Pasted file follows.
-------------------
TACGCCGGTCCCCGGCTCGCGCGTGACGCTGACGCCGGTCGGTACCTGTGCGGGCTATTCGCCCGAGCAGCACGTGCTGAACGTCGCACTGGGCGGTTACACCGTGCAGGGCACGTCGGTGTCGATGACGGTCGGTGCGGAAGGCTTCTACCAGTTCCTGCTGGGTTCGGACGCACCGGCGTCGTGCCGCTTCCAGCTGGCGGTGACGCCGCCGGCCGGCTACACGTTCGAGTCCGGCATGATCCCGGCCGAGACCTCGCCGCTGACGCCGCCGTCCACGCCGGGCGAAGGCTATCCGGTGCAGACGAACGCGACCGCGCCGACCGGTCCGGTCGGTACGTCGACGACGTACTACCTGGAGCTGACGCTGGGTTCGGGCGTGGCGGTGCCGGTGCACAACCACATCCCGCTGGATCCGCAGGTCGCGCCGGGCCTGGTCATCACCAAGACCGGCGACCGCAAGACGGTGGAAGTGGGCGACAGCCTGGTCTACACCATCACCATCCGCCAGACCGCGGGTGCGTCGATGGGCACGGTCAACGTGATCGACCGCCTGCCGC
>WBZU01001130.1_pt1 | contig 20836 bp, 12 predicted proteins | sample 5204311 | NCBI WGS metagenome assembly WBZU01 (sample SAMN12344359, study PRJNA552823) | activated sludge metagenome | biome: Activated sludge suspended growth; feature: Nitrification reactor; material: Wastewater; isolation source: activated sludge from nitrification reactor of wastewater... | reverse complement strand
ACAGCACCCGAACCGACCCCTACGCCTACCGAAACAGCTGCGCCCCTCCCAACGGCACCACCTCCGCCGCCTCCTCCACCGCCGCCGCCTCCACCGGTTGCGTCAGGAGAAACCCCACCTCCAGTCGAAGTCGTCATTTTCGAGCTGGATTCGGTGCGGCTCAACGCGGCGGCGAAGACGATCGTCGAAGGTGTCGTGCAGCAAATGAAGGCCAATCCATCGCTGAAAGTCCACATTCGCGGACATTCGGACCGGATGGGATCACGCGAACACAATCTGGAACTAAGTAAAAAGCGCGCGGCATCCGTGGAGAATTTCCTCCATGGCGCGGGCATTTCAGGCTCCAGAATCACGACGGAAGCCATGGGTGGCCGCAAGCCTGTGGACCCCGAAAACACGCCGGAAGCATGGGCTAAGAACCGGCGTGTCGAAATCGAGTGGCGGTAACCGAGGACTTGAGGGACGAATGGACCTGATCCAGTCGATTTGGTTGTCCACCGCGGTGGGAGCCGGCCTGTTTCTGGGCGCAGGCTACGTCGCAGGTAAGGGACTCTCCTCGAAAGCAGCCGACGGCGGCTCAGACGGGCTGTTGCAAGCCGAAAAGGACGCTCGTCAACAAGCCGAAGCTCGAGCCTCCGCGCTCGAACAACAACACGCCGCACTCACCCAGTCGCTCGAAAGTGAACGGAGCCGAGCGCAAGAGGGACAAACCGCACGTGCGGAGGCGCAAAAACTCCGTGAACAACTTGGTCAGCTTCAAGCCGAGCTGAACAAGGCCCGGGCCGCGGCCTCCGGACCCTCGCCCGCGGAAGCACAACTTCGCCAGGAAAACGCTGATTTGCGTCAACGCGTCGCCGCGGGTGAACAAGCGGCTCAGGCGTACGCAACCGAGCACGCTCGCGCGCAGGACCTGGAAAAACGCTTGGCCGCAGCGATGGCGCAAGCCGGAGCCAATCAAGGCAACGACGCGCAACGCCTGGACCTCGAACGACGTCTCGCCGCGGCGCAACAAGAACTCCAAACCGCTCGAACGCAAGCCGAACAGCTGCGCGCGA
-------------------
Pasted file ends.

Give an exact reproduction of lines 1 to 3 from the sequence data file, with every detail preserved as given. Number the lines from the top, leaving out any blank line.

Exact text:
TACGCCGGTCCCCGGCTCGCGCGTGACGCTGACGCCGGTCGGTACCTGTGCGGGCTATTCGCCCGAGCAGCACGTGCTGAACGTCGCACTGGGCGGTTACACCGTGCAGGGCACGTCGGTGTCGATGACGGTCGGTGCGGAAGGCTTCTACCAGTTCCTGCTGGGTTCGGACGCACCGGCGTCGTGCCGCTTCCAGCTGGCGGTGACGCCGCCGGCCGGCTACACGTTCGAGTCCGGCATGATCCCGGCCGAGACCTCGCCGCTGACGCCGCCGTCCACGCCGGGCGAAGGCTATCCGGTGCAGACGAACGCGACCGCGCCGACCGGTCCGGTCGGTACGTCGACGACGTACTACCTGGAGCTGACGCTGGGTTCGGGCGTGGCGGTGCCGGTGCACAACCACATCCCGCTGGATCCGCAGGTCGCGCCGGGCCTGGTCATCACCAAGACCGGCGACCGCAAGACGGTGGAAGTGGGCGACAGCCTGGTCTACACCATCACCATCCGCCAGACCGCGGGTGCGTCGATGGGCACGGTCAACGTGATCGACCGCCTGCCGC
>WBZU01001130.1_pt1 | contig 20836 bp, 12 predicted proteins | sample 5204311 | NCBI WGS metagenome assembly WBZU01 (sample SAMN12344359, study PRJNA552823) | activated sludge metagenome | biome: Activated sludge suspended growth; feature: Nitrification reactor; material: Wastewater; isolation source: activated sludge from nitrification reactor of wastewater... | reverse complement strand
ACAGCACCCGAACCGACCCCTACGCCTACCGAAACAGCTGCGCCCCTCCCAACGGCACCACCTCCGCCGCCTCCTCCACCGCCGCCGCCTCCACCGGTTGCGTCAGGAGAAACCCCACCTCCAGTCGAAGTCGTCATTTTCGAGCTGGATTCGGTGCGGCTCAACGCGGCGGCGAAGACGATCGTCGAAGGTGTCGTGCAGCAAATGAAGGCCAATCCATCGCTGAAAGTCCACATTCGCGGACATTCGGACCGGATGGGATCACGCGAACACAATCTGGAACTAAGTAAAAAGCGCGCGGCATCCGTGGAGAATTTCCTCCATGGCGCGGGCATTTCAGGCTCCAGAATCACGACGGAAGCCATGGGTGGCCGCAAGCCTGTGGACCCCGAAAACACGCCGGAAGCATGGGCTAAGAACCGGCGTGTCGAAATCGAGTGGCGGTAACCGAGGACTTGAGGGACGAATGGACCTGATCCAGTCGATTTGGTTGTCCACCGCGGTGGGAGCCGGCCTGTTTCTGGGCGCAGGCTACGTCGCAGGTAAGGGACTCTCCTCGAAAGCAGCCGACGGCGGCTCAGACGGGCTGTTGCAAGCCGAAAAGGACGCTCGTCAACAAGCCGAAGCTCGAGCCTCCGCGCTCGAACAACAACACGCCGCACTCACCCAGTCGCTCGAAAGTGAACGGAGCCGAGCGCAAGAGGGACAAACCGCACGTGCGGAGGCGCAAAAACTCCGTGAACAACTTGGTCAGCTTCAAGCCGAGCTGAACAAGGCCCGGGCCGCGGCCTCCGGACCCTCGCCCGCGGAAGCACAACTTCGCCAGGAAAACGCTGATTTGCGTCAACGCGTCGCCGCGGGTGAACAAGCGGCTCAGGCGTACGCAACCGAGCACGCTCGCGCGCAGGACCTGGAAAAACGCTTGGCCGCAGCGATGGCGCAAGCCGGAGCCAATCAAGGCAACGACGCGCAACGCCTGGACCTCGAACGACGTCTCGCCGCGGCGCAACAAGAACTCCAAACCGCTCGAACGCAAGCCGAACAGCTGCGCGCGA